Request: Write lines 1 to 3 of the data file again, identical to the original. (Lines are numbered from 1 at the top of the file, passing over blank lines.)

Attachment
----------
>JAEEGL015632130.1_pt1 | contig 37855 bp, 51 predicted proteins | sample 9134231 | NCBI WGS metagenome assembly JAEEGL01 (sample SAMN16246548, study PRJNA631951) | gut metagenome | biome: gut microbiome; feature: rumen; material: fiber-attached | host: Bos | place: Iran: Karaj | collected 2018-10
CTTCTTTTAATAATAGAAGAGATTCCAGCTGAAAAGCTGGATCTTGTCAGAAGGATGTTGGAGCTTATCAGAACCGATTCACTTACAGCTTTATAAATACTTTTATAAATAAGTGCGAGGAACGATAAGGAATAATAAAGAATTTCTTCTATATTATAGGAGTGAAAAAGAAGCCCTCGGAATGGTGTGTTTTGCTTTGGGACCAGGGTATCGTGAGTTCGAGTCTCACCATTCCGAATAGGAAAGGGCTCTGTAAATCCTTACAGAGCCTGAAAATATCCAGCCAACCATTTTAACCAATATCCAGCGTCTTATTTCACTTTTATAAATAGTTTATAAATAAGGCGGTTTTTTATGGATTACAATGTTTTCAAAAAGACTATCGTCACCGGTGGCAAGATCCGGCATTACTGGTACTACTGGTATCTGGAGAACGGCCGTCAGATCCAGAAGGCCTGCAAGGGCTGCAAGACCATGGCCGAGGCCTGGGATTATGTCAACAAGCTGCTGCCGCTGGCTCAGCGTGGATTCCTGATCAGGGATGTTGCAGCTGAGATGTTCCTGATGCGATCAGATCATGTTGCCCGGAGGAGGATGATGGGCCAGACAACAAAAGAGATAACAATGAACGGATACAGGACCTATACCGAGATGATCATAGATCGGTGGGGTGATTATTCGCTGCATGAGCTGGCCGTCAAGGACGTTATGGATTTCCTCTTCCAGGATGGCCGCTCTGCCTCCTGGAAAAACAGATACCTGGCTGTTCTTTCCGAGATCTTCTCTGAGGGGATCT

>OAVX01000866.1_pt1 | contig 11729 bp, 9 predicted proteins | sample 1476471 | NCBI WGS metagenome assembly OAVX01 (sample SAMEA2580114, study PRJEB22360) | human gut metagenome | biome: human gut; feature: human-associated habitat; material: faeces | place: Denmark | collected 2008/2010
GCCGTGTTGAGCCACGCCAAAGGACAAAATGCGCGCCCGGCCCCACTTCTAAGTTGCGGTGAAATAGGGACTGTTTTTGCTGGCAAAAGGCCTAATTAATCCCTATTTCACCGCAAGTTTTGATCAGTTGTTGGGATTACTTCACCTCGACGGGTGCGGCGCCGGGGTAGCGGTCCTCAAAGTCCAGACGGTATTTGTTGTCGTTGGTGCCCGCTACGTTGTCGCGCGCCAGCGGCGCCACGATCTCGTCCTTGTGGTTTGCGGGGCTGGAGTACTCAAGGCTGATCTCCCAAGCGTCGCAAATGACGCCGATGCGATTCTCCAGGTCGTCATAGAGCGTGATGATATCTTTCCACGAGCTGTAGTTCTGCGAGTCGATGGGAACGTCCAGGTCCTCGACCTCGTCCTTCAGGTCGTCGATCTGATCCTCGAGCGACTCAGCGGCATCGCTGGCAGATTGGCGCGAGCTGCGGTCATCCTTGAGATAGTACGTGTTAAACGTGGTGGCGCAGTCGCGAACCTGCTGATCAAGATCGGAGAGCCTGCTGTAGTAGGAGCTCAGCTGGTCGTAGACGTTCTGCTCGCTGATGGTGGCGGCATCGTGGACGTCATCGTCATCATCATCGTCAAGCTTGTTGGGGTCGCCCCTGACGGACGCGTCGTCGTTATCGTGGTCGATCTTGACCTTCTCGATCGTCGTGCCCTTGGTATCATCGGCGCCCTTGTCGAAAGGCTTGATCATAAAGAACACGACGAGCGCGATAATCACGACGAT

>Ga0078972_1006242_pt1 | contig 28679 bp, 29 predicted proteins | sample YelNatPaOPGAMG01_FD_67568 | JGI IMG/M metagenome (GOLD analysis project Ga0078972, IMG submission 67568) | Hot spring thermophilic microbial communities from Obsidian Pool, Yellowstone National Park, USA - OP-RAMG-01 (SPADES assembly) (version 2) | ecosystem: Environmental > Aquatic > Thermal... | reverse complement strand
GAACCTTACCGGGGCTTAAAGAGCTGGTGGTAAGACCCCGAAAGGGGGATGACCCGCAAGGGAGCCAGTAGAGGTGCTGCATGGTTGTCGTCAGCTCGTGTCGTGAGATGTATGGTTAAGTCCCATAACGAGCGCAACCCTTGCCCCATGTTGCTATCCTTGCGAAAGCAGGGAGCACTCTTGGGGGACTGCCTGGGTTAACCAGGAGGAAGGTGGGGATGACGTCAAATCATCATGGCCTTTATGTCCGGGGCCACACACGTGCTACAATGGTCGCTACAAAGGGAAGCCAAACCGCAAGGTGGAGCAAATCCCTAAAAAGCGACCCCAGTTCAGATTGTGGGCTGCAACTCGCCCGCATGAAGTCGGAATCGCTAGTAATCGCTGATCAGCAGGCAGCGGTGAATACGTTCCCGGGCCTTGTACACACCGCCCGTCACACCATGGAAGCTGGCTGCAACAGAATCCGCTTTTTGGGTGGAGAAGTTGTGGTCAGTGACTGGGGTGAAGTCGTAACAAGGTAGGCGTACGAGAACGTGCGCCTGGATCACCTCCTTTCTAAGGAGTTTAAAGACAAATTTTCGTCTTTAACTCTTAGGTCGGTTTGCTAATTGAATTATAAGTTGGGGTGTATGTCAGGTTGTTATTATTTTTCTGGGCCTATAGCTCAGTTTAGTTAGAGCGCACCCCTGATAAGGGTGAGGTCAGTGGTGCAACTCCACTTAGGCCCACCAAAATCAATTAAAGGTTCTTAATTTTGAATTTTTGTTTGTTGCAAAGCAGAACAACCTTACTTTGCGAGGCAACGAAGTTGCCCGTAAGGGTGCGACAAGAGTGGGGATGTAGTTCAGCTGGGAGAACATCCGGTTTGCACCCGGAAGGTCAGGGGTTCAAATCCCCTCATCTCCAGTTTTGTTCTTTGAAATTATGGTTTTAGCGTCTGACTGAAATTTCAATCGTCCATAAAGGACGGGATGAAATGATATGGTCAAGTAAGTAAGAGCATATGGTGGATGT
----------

>JAEEGL015632130.1_pt1 | contig 37855 bp, 51 predicted proteins | sample 9134231 | NCBI WGS metagenome assembly JAEEGL01 (sample SAMN16246548, study PRJNA631951) | gut metagenome | biome: gut microbiome; feature: rumen; material: fiber-attached | host: Bos | place: Iran: Karaj | collected 2018-10
CTTCTTTTAATAATAGAAGAGATTCCAGCTGAAAAGCTGGATCTTGTCAGAAGGATGTTGGAGCTTATCAGAACCGATTCACTTACAGCTTTATAAATACTTTTATAAATAAGTGCGAGGAACGATAAGGAATAATAAAGAATTTCTTCTATATTATAGGAGTGAAAAAGAAGCCCTCGGAATGGTGTGTTTTGCTTTGGGACCAGGGTATCGTGAGTTCGAGTCTCACCATTCCGAATAGGAAAGGGCTCTGTAAATCCTTACAGAGCCTGAAAATATCCAGCCAACCATTTTAACCAATATCCAGCGTCTTATTTCACTTTTATAAATAGTTTATAAATAAGGCGGTTTTTTATGGATTACAATGTTTTCAAAAAGACTATCGTCACCGGTGGCAAGATCCGGCATTACTGGTACTACTGGTATCTGGAGAACGGCCGTCAGATCCAGAAGGCCTGCAAGGGCTGCAAGACCATGGCCGAGGCCTGGGATTATGTCAACAAGCTGCTGCCGCTGGCTCAGCGTGGATTCCTGATCAGGGATGTTGCAGCTGAGATGTTCCTGATGCGATCAGATCATGTTGCCCGGAGGAGGATGATGGGCCAGACAACAAAAGAGATAACAATGAACGGATACAGGACCTATACCGAGATGATCATAGATCGGTGGGGTGATTATTCGCTGCATGAGCTGGCCGTCAAGGACGTTATGGATTTCCTCTTCCAGGATGGCCGCTCTGCCTCCTGGAAAAACAGATACCTGGCTGTTCTTTCCGAGATCTTCTCTGAGGGGATCT

>OAVX01000866.1_pt1 | contig 11729 bp, 9 predicted proteins | sample 1476471 | NCBI WGS metagenome assembly OAVX01 (sample SAMEA2580114, study PRJEB22360) | human gut metagenome | biome: human gut; feature: human-associated habitat; material: faeces | place: Denmark | collected 2008/2010